Mookuthi Amman movie review: Trite and meandering film that wastes its biggest boon in Urvashi
The best thing about Mookuthi Amman is the delicate understanding with which RJ Balaji writes a suffering family. The worst thing about Mookuthi Amman is that everything else is more like trite sketch comedy than a meaningful take on society that’s desperate enough to be voluntarily conned
Mild spoilers inside. But nothing you wouldn’t have guessed already.
A somewhat struggling family. A land grabbing godman. Corrupt government. Spineless media. A goddess with a gorgeous wardrobe. And some gullible public. RJ Balaji and NJ Saravanan’s Mookuthi Amman has what could have been an interesting, even if not an especially novel, premise. It takes off pretty well.
Engels Ramasamy, a local journalist, is burdened with the care taking responsibilities of his family of three sisters, a mother and a grandfather. Each sister has her own disappointments in life — one feels relegated to the kitchen, another is training to be an air hostess and can’t wait to leave home, the third may or may not be converting to Christianity in search of better shores. Their mother, played by the inimitable Urvashi, lives in denial. There is also a grandfather, a subdued and almost invisible Moulee, who cooks, makes coffee and stays indoors, partly in shame.
In RJ Balaji’s writing, the construction of this family is quite thoughtful. We see the plight of the mother, who spends every day simply working hard not to turn bitter. She knows nothing but to persevere. She makes up grand stories in her head, and saves money in pots labelled MI-1, MI-2 etc. to forget the miseries in her life.
She also seeks the blessings of any godman she can find to lift her out of that misery. Her life is the search for what we call “etha thinna pittam theliyum,” which can be roughly translated to mean “what can I swallow to clear my indigestions.” There is a chuckle-worthy scene where Engels tries to stop her from giving away clues to a cold-reading conman posing as god’s messenger.
Urvashi embodies the mother’s desperation. She brings her exceptional comic timing as well as her ability to enact a heart wrenching scene to great effect. Without Urvashi, the film would have amounted to absolutely nothing. With her in it, we are tempted to persevere some more.
In fact, Engels Ramasamy, the role RJ Balaji has written for himself is also layered and real. He is one-part loser, one-part hero, one-part rationalist, one-part desperate believer, one-part cornered family man and one-part idiot. But the actor RJ Balaji can hardly do justice to the role. After a point, he gets so repetitive that I wouldn’t judge you, if you were to fast-forward some of his scenes.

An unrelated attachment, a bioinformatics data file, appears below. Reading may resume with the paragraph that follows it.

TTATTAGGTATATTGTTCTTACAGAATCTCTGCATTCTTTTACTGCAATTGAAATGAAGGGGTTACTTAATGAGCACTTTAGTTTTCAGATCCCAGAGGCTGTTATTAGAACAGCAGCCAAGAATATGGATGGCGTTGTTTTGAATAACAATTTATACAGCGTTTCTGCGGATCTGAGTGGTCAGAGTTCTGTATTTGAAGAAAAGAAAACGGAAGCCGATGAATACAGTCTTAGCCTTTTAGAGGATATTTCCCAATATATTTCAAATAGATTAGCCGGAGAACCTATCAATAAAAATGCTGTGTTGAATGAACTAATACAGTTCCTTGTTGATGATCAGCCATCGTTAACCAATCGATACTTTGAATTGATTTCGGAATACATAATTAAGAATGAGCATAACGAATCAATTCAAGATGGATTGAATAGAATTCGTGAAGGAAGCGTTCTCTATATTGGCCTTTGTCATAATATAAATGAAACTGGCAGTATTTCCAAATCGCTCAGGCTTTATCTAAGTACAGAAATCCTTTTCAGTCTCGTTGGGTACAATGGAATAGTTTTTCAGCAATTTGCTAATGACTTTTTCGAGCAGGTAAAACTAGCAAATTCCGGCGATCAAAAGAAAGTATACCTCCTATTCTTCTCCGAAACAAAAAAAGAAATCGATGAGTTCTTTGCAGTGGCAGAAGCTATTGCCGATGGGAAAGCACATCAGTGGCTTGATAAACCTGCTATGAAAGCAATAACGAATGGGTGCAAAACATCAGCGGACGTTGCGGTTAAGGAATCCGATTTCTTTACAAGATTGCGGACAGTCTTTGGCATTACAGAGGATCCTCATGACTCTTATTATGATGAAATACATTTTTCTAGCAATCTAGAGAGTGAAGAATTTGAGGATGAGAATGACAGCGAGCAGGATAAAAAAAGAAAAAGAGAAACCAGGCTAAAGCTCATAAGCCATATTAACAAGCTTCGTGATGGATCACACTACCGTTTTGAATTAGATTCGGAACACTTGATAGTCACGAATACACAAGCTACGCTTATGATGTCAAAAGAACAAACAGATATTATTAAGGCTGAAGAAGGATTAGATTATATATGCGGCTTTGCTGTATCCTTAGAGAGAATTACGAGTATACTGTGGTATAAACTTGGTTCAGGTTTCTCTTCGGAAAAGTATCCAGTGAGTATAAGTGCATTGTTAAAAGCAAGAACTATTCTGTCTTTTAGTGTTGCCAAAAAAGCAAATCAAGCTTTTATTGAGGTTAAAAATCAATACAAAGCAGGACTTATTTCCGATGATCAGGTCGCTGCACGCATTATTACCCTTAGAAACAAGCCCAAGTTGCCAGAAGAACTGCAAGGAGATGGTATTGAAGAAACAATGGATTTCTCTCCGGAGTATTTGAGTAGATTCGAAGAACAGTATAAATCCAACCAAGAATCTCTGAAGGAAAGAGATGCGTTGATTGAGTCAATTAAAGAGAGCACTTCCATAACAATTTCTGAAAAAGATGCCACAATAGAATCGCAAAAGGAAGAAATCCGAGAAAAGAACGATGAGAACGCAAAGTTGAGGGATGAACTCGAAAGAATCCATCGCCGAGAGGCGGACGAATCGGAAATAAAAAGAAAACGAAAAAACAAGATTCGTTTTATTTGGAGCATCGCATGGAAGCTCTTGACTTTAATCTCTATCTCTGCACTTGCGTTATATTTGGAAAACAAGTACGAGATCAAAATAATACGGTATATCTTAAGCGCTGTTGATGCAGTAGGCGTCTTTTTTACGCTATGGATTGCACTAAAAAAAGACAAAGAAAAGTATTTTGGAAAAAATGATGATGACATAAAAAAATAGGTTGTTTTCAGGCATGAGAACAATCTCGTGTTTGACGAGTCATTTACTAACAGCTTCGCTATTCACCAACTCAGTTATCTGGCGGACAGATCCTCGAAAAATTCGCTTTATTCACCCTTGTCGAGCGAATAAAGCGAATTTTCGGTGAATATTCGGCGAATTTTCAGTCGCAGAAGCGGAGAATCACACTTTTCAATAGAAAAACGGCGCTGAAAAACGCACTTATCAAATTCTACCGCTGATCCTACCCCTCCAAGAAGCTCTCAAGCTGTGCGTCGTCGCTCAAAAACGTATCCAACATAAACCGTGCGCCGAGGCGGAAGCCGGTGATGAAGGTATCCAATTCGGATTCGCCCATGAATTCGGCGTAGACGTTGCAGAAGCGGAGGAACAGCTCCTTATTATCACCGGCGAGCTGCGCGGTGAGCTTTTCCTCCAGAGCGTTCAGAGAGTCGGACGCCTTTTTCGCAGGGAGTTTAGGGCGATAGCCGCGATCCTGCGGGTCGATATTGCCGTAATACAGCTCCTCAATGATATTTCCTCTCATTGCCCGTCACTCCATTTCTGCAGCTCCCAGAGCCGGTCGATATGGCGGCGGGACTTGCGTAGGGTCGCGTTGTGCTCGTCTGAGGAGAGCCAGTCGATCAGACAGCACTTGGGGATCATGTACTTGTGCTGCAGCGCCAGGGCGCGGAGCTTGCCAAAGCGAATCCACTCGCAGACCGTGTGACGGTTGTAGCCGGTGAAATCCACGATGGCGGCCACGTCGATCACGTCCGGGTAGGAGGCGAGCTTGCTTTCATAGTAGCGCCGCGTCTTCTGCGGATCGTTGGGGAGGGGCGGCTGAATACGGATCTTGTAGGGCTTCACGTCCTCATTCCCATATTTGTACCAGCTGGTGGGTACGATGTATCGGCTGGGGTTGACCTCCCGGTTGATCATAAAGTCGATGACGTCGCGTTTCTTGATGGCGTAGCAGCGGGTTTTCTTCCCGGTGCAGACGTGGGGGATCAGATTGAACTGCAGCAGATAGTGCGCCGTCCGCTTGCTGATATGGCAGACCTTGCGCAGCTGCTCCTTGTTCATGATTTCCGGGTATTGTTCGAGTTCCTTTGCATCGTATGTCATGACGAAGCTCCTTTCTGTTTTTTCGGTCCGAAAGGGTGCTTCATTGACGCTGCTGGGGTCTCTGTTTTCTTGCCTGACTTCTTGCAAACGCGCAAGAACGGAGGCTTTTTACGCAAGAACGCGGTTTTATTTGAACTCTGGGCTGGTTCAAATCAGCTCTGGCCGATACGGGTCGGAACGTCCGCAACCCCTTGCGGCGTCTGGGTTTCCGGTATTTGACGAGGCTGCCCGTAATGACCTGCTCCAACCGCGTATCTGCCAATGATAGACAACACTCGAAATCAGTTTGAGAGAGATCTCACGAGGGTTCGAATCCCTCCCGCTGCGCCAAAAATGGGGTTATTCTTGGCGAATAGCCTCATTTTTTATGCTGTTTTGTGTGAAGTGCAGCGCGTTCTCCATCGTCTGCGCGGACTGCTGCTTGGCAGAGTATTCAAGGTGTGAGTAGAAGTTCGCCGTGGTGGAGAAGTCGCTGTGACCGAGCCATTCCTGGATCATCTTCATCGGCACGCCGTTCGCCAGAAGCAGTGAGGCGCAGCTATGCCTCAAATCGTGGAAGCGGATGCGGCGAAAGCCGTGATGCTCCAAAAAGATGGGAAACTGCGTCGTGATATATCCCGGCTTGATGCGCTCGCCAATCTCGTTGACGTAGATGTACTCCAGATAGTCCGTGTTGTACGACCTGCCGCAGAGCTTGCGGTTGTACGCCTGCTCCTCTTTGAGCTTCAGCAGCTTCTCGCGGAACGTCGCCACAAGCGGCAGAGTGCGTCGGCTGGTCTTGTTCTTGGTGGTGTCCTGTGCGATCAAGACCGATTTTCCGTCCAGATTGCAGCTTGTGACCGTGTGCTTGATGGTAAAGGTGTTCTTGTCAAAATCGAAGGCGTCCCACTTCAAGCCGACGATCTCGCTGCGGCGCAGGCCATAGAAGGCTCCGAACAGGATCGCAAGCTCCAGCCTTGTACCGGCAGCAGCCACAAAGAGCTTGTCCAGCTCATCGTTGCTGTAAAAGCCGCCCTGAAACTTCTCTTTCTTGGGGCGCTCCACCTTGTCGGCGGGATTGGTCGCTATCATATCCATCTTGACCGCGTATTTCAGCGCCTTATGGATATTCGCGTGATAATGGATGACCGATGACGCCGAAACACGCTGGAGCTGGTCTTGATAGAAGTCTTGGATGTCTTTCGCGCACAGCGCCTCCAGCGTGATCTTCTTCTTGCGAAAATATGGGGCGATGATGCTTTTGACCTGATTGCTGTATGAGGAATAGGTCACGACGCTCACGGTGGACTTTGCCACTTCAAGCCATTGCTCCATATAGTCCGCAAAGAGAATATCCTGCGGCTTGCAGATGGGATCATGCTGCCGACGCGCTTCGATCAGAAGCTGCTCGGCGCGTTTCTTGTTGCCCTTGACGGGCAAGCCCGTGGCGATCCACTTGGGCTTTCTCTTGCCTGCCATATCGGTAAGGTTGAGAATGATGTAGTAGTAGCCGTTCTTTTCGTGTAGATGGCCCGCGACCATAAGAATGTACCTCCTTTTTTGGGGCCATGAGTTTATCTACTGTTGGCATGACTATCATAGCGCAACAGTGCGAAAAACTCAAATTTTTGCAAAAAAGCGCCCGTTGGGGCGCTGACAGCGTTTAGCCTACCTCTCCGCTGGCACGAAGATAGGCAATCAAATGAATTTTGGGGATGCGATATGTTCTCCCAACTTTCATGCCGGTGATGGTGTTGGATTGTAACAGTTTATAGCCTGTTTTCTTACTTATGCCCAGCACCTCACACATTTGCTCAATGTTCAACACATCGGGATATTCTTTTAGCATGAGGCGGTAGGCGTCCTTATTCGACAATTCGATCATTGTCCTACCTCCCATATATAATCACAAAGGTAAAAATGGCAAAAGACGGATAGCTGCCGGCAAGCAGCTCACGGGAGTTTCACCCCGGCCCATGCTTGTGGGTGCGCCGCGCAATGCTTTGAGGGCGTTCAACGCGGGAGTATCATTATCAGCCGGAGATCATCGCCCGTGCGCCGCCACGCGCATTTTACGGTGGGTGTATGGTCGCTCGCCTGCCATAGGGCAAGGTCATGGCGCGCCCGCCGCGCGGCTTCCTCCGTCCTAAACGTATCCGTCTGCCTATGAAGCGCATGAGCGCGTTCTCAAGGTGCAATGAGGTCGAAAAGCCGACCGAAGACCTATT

Apart from these two though, everyone else in the film is pretty one note, including Nayanthara who literally plays god. It is helpful that she is arrestingly gorgeous, but this is a film, not a silk sari commercial, after all. At some point, even gods gotta do their work.
It is here that Mookuthi Amman fails and how! Instead of telling a story, RJ Balaji writes a series of mad-ads type gags, ending them with a message. The goddess goes to various religious functions, each of which she uses to spout punch dialogue. Who should be believed, how one should practice their faith, why women should get leave from kitchen duties — it is almost as if men walk around with their eyes closed until a goddess shows up in their life.
From this point, the film gets miraculously pointless and meandering. It goes on and on even as nothing really happens. There is a stray joke somewhere in the middle of much lecturing. At one stage, Engels hosts a show on television, inviting callers to have their problems solved by the land grabbing conman, Bhagavathi Baba. But the Baba just sits around, while Engels lectures callers about rationalism. There are multiple episodes of this! Why does the Baba keep returning to this show? How are the producers allowing this? Why do people keep calling when they know they’ll get lectures by the host more than they’ll get to speak to the godman? Why are we still watching this film?
Because we hope that in the end, there will be some grand resolution. And there is! We see saatchaat Mookuthi Amman walk on stage and lecture a large gathering. She asks them exceptionally logical questions about faith, because in RJ Balaji’s imagination, faith is about scientific logic. So, immediately after, the citizens of Nagercoil realise the folly of their ways and become rationalists. They chase the godman and live happily ever after!
To hell with all the loose ends that hang from the story, like the tassels of Nayanthara’s silk saris.
The best thing about Mookuthi Amman is the delicate understanding with which RJ Balaji writes a suffering family. The worst thing about Mookuthi Amman is that everything else is more like trite sketch comedy than a meaningful take on society that’s desperate enough to be voluntarily conned. In retrospect, I think the credit goes more to Urvashi than to RJ Balaji, even for that.
Mookuthi Amman is now streaming on Disney+ Hotstar. Watch the trailer here —
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